The penguin pool which is placed in the London Zoo is a beautiful example of Berthold Lubetkin’s extraordinary modernist vision. Completed in 1934, it encapsulated an architectural transformation that was occurring in Britain at the time.
Lubetkin who was a Jewish-Georgian immigrant to London pioneered modernism in the 1930s. His work transmitted and postulated the idea that architecture was a tool of social progression. Inspired by the French architect Auguste Perret, while studying in Paris, Lubetkin encompassed and embodied ideas of re-working the neoclassical style with newer materials like concrete. His architectural style was massively popular in Britain before the war, however, afterward, his ideas were halted by staunch conservatism and a disparaging view for his avant-garde ideas. Revisionists may look at him as a pioneer within the field of psychogeography: the impact of a structure on those who encounter it.
The Penguin Pool, arguably his most renowned piece of work, features a walkway in the shape of a double helix. The walkways extend from hidden columns and appear to hover over the pool entirely unsupported. Furthermore, the enclosure included a long elliptical pool with a deep glass fronted diving tank. This design tried to mimic the penguin’s natural habitat and provided a theatrical arena where the animals could present themselves with alacrity to the fervent onlookers. The pool was a great success and plaudits marked about its formal simplicity and innovation, the double helix, in particular, garnered a lot of praise for its “dynamic visual appearance” and “technical expertise”. Sadly, to the dismay of Lubetkin’s legacy, the pool was closed in 2004 as the penguins found it to shallow to swim in. Although poetically emptied of its purpose and left in a defunct state, it still resembles the beautiful simplicity and avant-garde ideas of British modernism.
James Garn, from the United Kingdom. My interests include photography, music (especially: jazz, hip/hop, and reggae), and philosophy.
Erasmus+ is a programme of the European Commission embracing the fields of education, training, youth and sports during the period 2014-2020. One of the major aspects is the cooperation between the different fields where the programme acts, hence contributing for a diverse and rich Europe.
Amongst the several goals of the programme, the following are prioritised: the objectives of the Europe 2020 Strategy, including the headline education target; the aims of the strategic framework for European cooperation in education and training (ET 2020), including the corresponding benchmarks; the sustainable development of Partner Countries in the field of higher education; the overall goals of the renewed framework for European cooperation in the youth field (2010-2018); the objective of developing the European dimension in sport, in particular grassroots sport, in line with the EU work plan for sport and the promotion of European values in accordance with Article 2 of the Treaty on the European Union.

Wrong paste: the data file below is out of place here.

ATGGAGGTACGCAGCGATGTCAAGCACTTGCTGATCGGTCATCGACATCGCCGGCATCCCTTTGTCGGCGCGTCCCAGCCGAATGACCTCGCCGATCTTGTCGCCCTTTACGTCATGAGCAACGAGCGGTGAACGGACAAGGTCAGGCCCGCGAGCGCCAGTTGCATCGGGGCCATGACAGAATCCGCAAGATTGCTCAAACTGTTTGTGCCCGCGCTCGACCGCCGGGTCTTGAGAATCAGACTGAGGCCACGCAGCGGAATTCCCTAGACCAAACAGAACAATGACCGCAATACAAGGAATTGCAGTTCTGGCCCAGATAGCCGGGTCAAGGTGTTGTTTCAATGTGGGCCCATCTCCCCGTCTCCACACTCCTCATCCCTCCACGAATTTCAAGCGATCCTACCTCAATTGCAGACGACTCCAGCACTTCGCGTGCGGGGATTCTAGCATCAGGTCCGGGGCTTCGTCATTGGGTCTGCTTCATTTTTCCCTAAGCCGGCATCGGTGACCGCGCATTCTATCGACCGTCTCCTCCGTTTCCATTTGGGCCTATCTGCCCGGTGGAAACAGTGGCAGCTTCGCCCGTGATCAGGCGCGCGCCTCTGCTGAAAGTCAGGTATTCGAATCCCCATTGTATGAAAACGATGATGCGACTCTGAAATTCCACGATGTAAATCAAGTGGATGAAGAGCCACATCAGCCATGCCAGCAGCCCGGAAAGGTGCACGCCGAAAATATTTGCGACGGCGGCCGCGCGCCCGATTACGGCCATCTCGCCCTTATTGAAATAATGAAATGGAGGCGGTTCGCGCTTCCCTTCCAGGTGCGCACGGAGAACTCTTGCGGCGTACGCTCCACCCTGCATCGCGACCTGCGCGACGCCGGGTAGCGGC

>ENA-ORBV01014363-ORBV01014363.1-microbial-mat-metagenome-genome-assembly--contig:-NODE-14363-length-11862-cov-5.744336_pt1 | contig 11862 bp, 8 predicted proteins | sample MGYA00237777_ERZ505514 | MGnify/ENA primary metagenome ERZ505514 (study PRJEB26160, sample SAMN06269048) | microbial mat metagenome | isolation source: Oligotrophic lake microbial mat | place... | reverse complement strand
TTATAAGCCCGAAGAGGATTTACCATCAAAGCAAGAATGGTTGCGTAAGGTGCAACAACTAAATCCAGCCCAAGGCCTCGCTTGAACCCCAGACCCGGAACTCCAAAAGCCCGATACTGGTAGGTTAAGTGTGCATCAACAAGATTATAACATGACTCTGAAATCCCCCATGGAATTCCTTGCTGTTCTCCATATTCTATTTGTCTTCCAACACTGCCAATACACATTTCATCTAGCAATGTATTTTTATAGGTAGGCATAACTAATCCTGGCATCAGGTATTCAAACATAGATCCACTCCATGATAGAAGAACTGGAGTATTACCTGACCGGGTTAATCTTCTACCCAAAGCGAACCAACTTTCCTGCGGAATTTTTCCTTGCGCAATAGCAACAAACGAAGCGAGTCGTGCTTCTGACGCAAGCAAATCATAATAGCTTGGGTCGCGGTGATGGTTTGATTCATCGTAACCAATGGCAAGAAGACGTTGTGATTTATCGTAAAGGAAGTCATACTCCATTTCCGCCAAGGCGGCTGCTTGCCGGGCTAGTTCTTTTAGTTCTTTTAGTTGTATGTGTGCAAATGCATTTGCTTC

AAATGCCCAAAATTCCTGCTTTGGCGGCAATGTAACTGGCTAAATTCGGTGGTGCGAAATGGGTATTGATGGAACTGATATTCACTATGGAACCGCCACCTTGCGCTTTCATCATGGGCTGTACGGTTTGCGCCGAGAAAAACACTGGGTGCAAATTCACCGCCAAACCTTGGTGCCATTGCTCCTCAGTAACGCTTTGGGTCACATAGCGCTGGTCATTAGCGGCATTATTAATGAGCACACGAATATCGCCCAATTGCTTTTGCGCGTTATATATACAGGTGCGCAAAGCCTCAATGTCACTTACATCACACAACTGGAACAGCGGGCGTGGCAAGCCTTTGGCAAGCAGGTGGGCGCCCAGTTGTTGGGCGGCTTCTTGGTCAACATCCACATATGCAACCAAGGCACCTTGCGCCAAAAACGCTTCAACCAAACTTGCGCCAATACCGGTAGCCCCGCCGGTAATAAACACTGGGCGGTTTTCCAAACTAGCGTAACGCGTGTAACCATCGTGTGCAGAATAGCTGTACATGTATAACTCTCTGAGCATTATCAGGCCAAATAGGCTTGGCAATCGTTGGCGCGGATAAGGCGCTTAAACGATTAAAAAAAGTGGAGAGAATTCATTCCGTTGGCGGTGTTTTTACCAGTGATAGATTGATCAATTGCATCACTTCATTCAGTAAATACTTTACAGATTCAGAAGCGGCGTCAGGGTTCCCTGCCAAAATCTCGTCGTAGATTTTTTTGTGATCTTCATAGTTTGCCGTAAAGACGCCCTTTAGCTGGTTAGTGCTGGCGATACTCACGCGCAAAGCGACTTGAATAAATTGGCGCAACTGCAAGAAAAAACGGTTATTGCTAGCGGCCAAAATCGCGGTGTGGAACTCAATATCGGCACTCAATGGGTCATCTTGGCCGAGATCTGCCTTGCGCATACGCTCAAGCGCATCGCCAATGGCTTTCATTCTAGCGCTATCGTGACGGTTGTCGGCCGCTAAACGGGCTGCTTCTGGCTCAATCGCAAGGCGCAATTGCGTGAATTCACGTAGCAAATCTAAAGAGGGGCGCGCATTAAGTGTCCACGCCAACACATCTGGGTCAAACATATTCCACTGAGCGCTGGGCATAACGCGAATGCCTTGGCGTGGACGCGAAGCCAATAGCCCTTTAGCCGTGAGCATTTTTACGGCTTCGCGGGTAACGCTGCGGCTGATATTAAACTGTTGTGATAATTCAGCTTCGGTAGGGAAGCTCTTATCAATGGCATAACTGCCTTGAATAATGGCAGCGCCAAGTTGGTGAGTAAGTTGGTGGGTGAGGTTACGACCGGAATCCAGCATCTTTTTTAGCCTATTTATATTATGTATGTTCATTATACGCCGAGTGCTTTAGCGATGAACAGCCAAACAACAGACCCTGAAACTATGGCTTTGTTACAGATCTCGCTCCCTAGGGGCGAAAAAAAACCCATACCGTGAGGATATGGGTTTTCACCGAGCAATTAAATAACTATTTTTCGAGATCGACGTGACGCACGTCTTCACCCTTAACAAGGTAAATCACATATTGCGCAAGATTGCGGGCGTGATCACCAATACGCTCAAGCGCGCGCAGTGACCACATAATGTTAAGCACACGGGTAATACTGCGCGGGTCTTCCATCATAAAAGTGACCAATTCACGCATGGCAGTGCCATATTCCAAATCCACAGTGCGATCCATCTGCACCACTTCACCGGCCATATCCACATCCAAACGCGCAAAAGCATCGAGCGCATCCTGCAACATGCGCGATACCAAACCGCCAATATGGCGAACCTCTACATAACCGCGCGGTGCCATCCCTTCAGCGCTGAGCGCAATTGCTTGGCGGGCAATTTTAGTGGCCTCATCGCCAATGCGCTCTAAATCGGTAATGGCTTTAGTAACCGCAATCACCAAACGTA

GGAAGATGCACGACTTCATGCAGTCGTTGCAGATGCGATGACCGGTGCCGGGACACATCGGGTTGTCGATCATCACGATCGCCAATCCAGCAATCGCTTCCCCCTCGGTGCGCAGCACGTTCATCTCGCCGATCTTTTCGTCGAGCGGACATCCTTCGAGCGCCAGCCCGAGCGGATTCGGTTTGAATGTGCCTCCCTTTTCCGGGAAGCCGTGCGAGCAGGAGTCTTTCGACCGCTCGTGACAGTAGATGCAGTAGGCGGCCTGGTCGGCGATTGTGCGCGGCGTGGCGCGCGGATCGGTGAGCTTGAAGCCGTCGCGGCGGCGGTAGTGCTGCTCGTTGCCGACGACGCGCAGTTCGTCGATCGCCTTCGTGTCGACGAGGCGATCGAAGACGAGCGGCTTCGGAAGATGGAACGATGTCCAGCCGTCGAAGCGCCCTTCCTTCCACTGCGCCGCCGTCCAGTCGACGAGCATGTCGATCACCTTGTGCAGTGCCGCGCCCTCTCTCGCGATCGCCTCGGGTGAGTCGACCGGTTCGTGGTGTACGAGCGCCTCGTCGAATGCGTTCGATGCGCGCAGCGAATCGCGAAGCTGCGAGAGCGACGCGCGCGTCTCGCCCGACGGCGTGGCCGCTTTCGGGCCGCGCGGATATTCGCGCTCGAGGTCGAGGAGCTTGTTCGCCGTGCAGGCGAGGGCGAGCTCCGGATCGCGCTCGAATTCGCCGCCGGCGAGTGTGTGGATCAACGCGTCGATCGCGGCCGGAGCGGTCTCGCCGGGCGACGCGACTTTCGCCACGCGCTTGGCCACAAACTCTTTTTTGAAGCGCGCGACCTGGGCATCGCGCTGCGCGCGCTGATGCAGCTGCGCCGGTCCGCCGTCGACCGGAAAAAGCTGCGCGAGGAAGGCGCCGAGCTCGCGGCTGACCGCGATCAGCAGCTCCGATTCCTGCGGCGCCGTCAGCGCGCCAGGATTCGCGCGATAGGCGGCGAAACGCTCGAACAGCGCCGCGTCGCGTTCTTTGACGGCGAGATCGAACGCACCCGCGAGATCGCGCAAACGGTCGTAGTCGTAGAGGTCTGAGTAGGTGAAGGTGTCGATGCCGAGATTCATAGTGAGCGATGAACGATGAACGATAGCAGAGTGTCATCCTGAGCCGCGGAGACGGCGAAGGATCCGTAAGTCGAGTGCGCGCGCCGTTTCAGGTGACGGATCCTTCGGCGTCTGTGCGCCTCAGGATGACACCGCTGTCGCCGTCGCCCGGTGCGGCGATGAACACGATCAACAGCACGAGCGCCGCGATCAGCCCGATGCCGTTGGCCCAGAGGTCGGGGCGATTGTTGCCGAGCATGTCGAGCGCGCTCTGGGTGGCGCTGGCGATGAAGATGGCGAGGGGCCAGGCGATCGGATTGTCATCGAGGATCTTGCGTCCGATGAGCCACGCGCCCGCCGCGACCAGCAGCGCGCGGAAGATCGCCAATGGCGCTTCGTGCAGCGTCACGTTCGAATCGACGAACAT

In order to achieve these goals, the Erasmus+ has several action policies. The Key Action 1 (KA1) is directed towards the mobility of people; Key Action 2 (KA2) for the cooperation for innovation and the interchange of good experiences; and Key Action 3 (KA3) which is for the support of reformation policies.
Since 1991 the University of Madeira Students’ Union has developed a wide incentive policy for voluntary work. In 2013 the Students’ Union started the process to receive, send and coordinate Erasmus+ projects of the European Voluntary Service, in order to have a larger influence in the volunteering field. The Union received its first volunteer withing the ambit of a KA1 project in 2014. Many efforts have been done to allow young people from Madeira to take part in several initiatives in Europe, as well as propose several projects allowing young people from several countries to work in the projects of the Students’ Union of the University of Madeira. The main goal of the voluntary work is the contribution of the volunteers to the communities and places they will be staying, being their work not rewarded with payment.
We believe that the European Voluntary Service is a mechanism full of experiences, allowing the approved candidates to have the privilege of taking part in these projects and benefit the places and communities where these volunteers will be staying.
Since 2013, the University of Madeira Students’ Union has received volunteers that have collaborated in several activities and initiatives. Besides being able to enjoy a wonderful experience which will contribute to their personal and professional growth, they are able to contribute in a unique way to the community in which they are inserted and to join dozens of volunteers from the University of Madeira.